Molecular study of bacterial diversity within the trophosome of the vestimentiferan tubeworm Ridgeia piscesae

Authors

  • Nathalie L. Forget,

    Corresponding author
    1. Department of Biology, University of Victoria, Victoria, BC, Canada
    • Correspondence

      Nathalie L. Forget, Department of Biology, University of Victoria, PO Box 1700, STN CSC, Victoria, B.C. V8W 2Y2, Canada.

      E-mail: nforget@uvic.ca

    Search for more papers by this author
  • Maëva Perez,

    1. School of Earth and Ocean Sciences, University of Victoria, Victoria, BC, Canada
    Search for more papers by this author
  • S. Kim Juniper

    1. Department of Biology, University of Victoria, Victoria, BC, Canada
    2. School of Earth and Ocean Sciences, University of Victoria, Victoria, BC, Canada
    Search for more papers by this author

Abstract

A large proportion of the faunal biomass in hydrothermal vent ecosystems relies on symbiotic relationships, with bacteria as a source of nutrition. Whereas multiple symbioses have been observed in diverse vent hosts, siboglinid tubeworms have been thought to harbour a single endosymbiont phylotype affiliated to the Gammaproteobacteria. In the case of the Northeast Pacific vestimentiferan Ridgeia piscesae, two previous studies suggested the presence of more than one symbiont. The possibility of multiple, and possibly habitat-specific, symbionts in R. piscesae provided a potential explanation for the tubeworm's broad ecological niche, compared with other hydrothermal vent siboglinids. This study further explored the diversity of trophosome bacteria in R. piscesae using two methodological approaches not yet applied to this symbiosis. We carried out 454-pyrosequencing on trophosome samples from 46 individual worms and used catalyzed reporter deposition-fluorescence in situ hybridization (CARD-FISH) to verify the presence of the major groups detected in the pyrotag data. Both methods yielded inconsistent and sometimes contradictory results between sampling sites, and neither provided irrefutable evidence for the presence of symbionts other than the expected Gammaproteobacteria. We therefore conclude that the other adaptive mechanisms must be considered to explain the broad physico-chemical niche occupied by the different growth forms of R. piscesae.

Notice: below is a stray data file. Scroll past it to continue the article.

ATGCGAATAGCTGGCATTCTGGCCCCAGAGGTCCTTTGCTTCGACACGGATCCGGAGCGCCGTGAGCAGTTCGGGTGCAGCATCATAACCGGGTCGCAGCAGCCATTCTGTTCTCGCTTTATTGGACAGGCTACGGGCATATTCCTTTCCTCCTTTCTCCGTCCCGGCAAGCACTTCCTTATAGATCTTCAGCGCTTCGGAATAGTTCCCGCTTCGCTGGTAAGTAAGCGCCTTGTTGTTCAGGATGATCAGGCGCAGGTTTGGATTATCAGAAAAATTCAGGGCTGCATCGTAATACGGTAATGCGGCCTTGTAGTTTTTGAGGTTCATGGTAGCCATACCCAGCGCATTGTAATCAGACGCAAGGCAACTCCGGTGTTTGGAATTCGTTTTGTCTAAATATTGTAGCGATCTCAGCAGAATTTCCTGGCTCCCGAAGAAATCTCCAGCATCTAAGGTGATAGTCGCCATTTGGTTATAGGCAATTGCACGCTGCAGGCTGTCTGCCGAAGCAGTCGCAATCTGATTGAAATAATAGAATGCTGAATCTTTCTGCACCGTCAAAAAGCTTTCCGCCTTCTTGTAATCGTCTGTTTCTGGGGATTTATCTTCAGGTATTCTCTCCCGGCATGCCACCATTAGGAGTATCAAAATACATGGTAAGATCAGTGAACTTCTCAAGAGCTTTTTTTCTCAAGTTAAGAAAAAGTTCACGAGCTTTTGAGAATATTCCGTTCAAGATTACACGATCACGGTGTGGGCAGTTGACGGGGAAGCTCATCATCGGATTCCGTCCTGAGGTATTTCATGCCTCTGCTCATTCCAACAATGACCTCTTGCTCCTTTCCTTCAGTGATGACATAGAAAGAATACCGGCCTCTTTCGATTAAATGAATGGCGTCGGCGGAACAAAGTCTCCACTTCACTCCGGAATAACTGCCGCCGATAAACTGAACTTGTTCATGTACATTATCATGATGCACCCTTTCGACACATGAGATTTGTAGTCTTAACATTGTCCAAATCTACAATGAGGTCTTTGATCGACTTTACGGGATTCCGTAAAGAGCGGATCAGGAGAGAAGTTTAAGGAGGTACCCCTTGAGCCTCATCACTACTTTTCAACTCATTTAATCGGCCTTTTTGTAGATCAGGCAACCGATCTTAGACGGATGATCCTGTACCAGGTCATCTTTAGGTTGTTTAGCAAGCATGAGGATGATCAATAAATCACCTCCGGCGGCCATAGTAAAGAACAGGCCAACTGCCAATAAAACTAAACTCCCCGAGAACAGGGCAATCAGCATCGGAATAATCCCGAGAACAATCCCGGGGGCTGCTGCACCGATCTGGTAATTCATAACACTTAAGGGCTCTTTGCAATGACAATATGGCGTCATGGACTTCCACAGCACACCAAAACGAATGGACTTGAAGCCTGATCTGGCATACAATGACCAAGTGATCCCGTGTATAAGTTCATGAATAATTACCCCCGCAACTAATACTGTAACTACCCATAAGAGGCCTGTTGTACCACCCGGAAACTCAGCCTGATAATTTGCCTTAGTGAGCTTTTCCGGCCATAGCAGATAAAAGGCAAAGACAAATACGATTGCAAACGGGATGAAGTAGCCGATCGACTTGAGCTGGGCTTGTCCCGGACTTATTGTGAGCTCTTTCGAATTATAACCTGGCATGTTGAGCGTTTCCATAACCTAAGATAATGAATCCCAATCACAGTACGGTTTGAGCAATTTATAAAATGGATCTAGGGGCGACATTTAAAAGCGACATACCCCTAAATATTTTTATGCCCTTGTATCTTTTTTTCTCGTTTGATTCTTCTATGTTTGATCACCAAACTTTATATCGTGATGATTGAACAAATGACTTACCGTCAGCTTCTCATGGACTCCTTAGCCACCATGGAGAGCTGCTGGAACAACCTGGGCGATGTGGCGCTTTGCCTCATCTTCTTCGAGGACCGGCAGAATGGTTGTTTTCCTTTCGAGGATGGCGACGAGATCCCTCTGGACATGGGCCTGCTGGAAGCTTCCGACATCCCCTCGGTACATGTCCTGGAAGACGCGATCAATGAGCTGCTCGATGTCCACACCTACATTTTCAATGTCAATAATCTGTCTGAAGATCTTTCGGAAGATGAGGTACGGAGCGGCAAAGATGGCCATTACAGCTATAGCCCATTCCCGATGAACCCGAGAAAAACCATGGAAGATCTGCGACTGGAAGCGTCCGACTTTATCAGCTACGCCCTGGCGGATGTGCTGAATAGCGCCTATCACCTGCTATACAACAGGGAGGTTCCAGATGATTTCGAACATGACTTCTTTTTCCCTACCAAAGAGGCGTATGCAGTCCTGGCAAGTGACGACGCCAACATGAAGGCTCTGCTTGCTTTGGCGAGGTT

Ancillary